Scientists Recreate Dreams With YouTube Videos
Mind reading used to belong to the realms of sci-fi books and comic strips. But in 2011, a team of scientists from UC Berkeley discovered a way to construct YouTube videos from a viewer’s brain activity.
Participants from the study watched YouTube videos inside of a magnetic resonance imaging (MRI) machine. The researchers then collected the data from the MRI scans and reconstructed the videos based on colors, shapes, and movements.
Based on changes in blood flow within the brain, the team could determine if the viewer was looking at an actor’s face or an inanimate object like an airplane. From there, the scientists collected YouTube clips that matched the participant’s brain activity pattern and overlaid the scenes on top of one another. The result was a blurry, surrealistic video that featured ghost-like shapes and movements.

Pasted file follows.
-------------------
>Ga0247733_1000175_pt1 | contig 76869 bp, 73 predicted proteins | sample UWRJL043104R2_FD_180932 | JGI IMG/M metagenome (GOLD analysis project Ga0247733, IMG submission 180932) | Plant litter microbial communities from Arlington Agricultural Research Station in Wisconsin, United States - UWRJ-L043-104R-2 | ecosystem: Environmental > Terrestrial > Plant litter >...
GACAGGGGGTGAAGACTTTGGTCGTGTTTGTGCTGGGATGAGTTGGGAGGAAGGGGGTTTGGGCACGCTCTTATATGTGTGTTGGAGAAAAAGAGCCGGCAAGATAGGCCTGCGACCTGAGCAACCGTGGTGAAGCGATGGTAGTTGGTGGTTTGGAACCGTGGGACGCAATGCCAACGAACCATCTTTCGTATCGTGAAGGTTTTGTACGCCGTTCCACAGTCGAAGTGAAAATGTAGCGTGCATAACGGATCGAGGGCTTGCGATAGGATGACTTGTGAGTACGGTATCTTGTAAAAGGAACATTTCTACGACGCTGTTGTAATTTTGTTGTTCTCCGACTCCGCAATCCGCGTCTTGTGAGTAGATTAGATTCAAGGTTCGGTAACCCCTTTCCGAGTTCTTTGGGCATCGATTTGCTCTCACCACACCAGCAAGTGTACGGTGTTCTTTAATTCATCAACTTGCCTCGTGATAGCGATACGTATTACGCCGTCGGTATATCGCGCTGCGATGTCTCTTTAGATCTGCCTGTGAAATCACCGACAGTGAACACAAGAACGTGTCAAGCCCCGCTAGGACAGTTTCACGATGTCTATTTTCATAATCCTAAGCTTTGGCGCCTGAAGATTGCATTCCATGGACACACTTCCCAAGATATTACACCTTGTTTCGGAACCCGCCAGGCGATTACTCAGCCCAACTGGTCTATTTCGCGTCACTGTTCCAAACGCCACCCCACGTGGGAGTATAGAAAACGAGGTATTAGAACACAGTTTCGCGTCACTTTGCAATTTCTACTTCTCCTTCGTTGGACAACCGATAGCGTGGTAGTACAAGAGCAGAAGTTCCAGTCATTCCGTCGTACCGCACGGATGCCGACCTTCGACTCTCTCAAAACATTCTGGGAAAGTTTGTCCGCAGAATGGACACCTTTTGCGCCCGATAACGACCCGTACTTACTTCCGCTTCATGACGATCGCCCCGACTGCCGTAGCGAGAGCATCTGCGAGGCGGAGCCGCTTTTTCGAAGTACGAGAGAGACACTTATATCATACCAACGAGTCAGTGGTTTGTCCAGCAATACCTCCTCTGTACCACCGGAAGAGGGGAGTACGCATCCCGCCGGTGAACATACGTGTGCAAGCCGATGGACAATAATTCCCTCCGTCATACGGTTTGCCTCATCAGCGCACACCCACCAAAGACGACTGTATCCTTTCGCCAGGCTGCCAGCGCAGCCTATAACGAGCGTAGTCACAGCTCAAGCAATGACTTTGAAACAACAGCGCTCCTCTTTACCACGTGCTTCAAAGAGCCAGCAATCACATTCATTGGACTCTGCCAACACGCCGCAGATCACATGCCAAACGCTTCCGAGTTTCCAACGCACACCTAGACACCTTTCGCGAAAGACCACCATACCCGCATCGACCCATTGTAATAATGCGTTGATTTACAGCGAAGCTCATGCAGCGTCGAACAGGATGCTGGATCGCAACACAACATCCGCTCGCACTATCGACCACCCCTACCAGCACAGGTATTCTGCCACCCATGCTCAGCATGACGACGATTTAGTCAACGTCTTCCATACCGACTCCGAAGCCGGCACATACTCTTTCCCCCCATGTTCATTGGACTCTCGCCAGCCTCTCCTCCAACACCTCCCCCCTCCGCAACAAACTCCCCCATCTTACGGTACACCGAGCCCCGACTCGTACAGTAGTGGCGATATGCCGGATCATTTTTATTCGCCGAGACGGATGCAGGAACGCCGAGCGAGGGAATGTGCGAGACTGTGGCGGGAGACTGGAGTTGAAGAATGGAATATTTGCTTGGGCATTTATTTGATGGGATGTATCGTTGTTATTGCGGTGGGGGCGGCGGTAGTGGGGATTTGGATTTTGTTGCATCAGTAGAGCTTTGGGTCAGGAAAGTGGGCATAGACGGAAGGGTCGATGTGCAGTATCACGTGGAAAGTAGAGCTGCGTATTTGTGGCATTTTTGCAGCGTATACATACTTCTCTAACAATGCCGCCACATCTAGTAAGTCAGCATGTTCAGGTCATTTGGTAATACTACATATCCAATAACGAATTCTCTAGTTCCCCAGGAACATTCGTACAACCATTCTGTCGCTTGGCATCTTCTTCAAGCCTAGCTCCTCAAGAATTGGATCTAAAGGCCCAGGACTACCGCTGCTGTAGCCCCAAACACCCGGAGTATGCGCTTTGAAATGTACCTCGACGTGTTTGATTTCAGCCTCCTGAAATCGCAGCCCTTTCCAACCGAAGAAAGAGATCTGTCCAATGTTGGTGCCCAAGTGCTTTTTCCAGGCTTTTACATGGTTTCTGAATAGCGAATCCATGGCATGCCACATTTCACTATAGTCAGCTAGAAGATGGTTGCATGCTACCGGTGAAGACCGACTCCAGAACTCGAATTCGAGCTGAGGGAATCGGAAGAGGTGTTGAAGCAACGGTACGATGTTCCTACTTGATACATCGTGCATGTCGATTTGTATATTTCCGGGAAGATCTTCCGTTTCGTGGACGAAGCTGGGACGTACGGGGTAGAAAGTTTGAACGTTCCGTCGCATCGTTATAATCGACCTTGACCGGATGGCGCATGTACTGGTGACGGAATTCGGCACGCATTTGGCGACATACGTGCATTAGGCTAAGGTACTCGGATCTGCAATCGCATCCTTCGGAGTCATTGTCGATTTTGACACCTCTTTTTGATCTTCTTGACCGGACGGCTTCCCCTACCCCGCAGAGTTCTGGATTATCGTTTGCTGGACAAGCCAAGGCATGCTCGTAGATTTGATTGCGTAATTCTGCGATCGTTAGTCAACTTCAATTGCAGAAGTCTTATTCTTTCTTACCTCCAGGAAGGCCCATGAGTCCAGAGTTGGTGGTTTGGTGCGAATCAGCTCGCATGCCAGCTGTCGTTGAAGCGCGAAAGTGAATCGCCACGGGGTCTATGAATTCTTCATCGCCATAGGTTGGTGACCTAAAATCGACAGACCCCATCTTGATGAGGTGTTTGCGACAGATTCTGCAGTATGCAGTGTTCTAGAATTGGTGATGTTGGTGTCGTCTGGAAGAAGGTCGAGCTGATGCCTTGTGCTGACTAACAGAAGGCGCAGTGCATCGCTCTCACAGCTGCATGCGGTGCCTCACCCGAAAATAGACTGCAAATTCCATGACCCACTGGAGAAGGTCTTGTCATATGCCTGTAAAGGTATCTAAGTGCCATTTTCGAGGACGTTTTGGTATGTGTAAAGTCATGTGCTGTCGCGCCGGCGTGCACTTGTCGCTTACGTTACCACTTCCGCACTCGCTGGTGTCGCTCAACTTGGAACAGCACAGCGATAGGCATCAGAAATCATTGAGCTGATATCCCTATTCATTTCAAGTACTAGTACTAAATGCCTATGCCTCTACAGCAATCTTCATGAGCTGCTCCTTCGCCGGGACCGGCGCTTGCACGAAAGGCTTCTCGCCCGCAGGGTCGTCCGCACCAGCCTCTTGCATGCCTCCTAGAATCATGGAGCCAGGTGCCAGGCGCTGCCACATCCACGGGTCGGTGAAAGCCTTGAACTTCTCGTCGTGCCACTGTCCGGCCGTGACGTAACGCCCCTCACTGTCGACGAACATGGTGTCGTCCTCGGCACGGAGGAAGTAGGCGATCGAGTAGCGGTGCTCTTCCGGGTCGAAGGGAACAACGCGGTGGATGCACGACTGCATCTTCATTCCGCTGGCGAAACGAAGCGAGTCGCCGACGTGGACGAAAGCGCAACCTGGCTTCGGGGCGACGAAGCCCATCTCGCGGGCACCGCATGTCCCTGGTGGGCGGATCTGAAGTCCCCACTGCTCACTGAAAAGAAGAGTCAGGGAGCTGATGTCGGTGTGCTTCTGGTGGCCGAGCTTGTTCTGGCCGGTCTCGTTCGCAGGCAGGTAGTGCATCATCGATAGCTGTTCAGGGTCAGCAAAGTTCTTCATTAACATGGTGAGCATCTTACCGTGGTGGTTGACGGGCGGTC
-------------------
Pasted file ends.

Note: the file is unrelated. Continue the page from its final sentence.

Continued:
The next step in research was to reconstruct people’s dreams and memories into films. Unlike true visual perceptions from watching YouTube videos, dreams and memories were chosen because they exist independently from reality.
Earlier this year, a team of scientists from Kyoto was able to do just that. In their study, the group of researchers successfully analyzed and recorded the basic elements of participants’ dreams.
Participants were asked to sleep for three-hour time blocks inside of an MRI scanner. As soon as they fell asleep, the scientists woke them up and asked them to describe what they had seen in their dreams. Scientists then picked basic representations of those descriptions from an online image search. Then, participants were asked to fall asleep again. Except this time, the machine would try to match the dreams with a series of images.
Turns out, the machine was correct 60 percent of the time and could accurately map categorical objects to brain activity, thereby creating a video simulation of the dream.
In just a few years, it may be possible to recreate and produce your own dreams into full-length feature films. Who knows—the next blockbuster could come from a simple good night’s rest.